I left school at 16 with mostly A grades and my parents expected me to go to college, but I wanted to start earning. I took a job at a call centre and they trained me up as a loans officer. At first I enjoyed it; I was earning enough to buy my first apartment when I was 18. But when the financial crisis hit the industry became gloomier and I started to wonder if there might be something else.

One weekend my cousin invited me to go surfing in Scarborough. It was freezing cold and windy – nothing like the vision in my mind of blue skies and white sand. The water was brown and my wetsuit was too small. I didn’t even manage to stand up on the board – I just clung to it as I hurtled towards the shore. But it was a great feeling. I was 20 and had never surfed before, but after that day I couldn’t stop thinking about it.

Surfing made my office job feel boring. I joined a surf club and went on trips every few weekends. I stuck a photo of a wave above my desk and my bosses joked they were going to lose me to surfing – which they did. At 23, I quit my job, took a three month surf trip abroad and then with £150 in my account and no job or accommodation lined up, moved to Newquay. I got a bed in a bunk room above a pub. The window didn’t close, but it only cost £60 a week including breakfast.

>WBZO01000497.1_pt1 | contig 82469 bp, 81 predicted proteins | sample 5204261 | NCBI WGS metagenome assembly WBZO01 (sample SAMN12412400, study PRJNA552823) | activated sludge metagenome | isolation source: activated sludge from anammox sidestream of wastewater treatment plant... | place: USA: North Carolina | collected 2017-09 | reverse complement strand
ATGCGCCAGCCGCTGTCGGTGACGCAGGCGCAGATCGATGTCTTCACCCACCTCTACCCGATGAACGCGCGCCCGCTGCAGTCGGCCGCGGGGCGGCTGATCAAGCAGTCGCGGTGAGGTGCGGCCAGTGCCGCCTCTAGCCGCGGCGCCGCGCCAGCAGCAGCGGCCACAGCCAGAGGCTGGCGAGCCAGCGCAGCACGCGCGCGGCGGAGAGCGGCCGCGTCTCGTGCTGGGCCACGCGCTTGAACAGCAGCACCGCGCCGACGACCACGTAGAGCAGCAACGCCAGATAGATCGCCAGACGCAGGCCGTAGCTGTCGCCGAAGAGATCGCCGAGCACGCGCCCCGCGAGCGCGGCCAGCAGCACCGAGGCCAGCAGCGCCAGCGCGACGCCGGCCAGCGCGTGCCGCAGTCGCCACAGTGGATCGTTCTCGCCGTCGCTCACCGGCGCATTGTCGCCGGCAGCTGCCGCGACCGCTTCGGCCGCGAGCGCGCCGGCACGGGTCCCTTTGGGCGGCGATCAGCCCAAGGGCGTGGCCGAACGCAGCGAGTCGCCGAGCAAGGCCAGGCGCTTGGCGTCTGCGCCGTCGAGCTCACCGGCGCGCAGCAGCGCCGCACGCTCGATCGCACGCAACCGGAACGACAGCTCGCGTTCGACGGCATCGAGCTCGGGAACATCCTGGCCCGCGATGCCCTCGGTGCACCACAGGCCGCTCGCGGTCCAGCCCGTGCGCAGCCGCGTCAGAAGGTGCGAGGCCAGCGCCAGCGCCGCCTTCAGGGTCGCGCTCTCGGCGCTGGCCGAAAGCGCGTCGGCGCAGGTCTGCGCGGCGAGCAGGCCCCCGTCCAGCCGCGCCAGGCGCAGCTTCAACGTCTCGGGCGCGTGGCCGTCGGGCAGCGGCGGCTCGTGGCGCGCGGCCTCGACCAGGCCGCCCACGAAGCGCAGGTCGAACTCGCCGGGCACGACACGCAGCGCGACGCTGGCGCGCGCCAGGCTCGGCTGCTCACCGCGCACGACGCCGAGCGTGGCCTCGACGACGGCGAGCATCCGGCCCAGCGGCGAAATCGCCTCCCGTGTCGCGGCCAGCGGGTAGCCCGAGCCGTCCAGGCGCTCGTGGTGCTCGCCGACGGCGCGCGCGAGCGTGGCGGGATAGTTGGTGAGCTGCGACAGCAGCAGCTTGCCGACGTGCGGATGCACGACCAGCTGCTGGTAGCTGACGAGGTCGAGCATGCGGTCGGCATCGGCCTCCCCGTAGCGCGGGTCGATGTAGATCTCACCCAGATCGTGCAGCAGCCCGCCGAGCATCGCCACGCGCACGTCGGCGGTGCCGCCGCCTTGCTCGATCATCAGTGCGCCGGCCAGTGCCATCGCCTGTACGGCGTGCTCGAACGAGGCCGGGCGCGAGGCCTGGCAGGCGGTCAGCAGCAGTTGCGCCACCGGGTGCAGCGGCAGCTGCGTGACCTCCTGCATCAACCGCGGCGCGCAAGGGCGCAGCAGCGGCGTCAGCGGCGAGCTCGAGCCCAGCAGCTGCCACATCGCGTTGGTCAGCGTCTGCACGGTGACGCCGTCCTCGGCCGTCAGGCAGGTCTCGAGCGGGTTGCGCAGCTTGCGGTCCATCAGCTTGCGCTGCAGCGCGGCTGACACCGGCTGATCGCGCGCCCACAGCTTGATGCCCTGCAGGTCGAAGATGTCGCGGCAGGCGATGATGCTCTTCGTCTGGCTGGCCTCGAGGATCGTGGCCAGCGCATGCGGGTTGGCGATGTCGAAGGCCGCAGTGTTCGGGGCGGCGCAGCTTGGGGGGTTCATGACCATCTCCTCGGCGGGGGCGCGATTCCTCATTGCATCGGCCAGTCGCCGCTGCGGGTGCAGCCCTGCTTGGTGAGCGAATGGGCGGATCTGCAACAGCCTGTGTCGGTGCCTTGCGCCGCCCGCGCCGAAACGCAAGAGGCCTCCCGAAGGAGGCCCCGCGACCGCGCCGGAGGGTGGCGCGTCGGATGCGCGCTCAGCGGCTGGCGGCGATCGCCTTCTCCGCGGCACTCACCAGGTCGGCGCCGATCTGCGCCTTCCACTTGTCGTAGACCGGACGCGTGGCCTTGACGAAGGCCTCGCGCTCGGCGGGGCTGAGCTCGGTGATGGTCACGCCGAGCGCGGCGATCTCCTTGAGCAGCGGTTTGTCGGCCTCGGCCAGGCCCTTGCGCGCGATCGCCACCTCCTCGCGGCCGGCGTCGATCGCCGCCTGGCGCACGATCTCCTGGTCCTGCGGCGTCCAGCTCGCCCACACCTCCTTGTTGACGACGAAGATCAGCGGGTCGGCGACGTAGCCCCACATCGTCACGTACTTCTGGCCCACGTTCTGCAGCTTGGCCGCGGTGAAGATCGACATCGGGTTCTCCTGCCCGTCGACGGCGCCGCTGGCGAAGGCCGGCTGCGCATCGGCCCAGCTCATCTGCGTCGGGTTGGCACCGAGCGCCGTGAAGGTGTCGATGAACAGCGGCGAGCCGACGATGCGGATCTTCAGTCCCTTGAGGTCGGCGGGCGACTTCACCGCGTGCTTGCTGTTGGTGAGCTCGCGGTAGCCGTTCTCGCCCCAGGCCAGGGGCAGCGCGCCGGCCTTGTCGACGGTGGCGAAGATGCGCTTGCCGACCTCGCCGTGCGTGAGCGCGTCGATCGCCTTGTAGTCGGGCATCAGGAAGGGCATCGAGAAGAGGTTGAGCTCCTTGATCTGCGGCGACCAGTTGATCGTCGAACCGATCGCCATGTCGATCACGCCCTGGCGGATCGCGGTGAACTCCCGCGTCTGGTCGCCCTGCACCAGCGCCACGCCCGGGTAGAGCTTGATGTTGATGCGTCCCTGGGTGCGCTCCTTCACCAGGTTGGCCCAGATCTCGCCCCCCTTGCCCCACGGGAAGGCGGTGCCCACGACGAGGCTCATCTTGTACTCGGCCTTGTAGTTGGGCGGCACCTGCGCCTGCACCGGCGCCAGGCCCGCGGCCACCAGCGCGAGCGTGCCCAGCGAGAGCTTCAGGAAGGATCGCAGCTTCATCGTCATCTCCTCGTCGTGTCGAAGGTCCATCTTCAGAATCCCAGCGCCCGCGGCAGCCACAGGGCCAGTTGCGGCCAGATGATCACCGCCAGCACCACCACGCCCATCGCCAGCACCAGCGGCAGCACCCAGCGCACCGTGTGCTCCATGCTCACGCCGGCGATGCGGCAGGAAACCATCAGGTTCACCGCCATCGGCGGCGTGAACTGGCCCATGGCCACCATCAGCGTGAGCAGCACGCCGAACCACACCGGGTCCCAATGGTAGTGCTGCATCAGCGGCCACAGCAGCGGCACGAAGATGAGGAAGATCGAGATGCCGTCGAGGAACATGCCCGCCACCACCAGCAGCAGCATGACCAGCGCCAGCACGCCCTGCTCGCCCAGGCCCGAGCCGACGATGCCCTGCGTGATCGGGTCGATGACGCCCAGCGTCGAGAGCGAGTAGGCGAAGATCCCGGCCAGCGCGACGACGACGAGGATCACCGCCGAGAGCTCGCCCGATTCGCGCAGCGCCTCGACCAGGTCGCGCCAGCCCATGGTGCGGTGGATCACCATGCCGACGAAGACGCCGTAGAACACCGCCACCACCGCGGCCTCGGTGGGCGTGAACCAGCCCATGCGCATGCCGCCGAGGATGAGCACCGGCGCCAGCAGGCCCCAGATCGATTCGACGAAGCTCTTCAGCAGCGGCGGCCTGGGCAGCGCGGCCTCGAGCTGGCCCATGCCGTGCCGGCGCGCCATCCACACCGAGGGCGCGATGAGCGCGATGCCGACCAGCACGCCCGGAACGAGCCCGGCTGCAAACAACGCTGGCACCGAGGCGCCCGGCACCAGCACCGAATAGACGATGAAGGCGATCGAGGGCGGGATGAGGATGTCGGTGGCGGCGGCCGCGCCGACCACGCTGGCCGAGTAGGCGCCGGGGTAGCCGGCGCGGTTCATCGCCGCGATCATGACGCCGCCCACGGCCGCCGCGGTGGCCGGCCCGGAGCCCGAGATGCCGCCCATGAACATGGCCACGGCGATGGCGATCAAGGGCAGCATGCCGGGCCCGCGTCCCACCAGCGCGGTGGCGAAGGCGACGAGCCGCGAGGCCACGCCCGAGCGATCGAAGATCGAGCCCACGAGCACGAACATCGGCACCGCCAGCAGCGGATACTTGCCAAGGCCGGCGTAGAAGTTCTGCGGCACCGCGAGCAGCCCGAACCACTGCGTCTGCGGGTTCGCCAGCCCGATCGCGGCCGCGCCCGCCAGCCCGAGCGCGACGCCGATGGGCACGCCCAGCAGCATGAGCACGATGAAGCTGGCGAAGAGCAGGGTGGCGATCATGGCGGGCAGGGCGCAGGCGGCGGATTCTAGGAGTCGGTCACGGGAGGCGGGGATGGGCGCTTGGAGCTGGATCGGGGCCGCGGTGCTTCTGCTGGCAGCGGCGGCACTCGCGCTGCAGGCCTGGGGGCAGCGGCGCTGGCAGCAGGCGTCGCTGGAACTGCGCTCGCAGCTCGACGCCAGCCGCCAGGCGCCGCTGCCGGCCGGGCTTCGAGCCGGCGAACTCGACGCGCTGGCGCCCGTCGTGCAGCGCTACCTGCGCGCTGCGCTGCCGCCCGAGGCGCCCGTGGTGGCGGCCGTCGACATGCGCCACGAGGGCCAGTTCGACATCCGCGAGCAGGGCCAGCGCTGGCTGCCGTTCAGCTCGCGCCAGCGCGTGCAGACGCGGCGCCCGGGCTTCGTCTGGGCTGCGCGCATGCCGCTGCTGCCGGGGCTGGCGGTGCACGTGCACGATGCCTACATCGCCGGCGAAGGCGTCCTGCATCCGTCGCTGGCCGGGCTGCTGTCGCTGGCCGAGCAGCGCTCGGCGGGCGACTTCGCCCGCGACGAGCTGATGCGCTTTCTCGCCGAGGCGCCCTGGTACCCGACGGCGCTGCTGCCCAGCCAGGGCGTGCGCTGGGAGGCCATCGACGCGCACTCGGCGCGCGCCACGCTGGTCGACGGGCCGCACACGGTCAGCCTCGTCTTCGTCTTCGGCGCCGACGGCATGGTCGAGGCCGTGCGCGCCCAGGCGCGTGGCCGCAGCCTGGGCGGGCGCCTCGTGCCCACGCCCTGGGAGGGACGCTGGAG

All I had were my clothes, my guitar and my surfboard. I thought: “What else do I need?”

That first winter was tough. I earned £65 a week in a nightclub and lived on noodles and bread and butter. The town was cold and quiet, and I felt lonely – I’d left behind all my home comforts and my friends. But by the summer the atmosphere changed – everyone seemed happy and spent more and more time outdoors.

That was three years ago; now I call Newquay home. I work as a cleaner in a pizza restaurant on Fistral beach for two and a half hours every morning. Then I rush to the surf club, get into my gear and I’m in the sea. I spend four to six hours a day surfing, six days a week; I’m in the open air and I’m healthier. I’ve got sponsors behind me which means I can afford coaching which is helping me to catch up the other surfers. Last year I finished 13th in the UK pro surf tour rankings which is pretty good for someone who didn’t touch a surfboard until they were 20.

I still don’t earn much. Some weeks my fiance and I only have £40 to spend on food, but we survive. The locals thought I was mad when I moved here. They couldn’t believe I would leave behind a stable job and good income. But even though I’d had the money, I didn’t have my freedom – or the sea, which is my favourite thing in the world.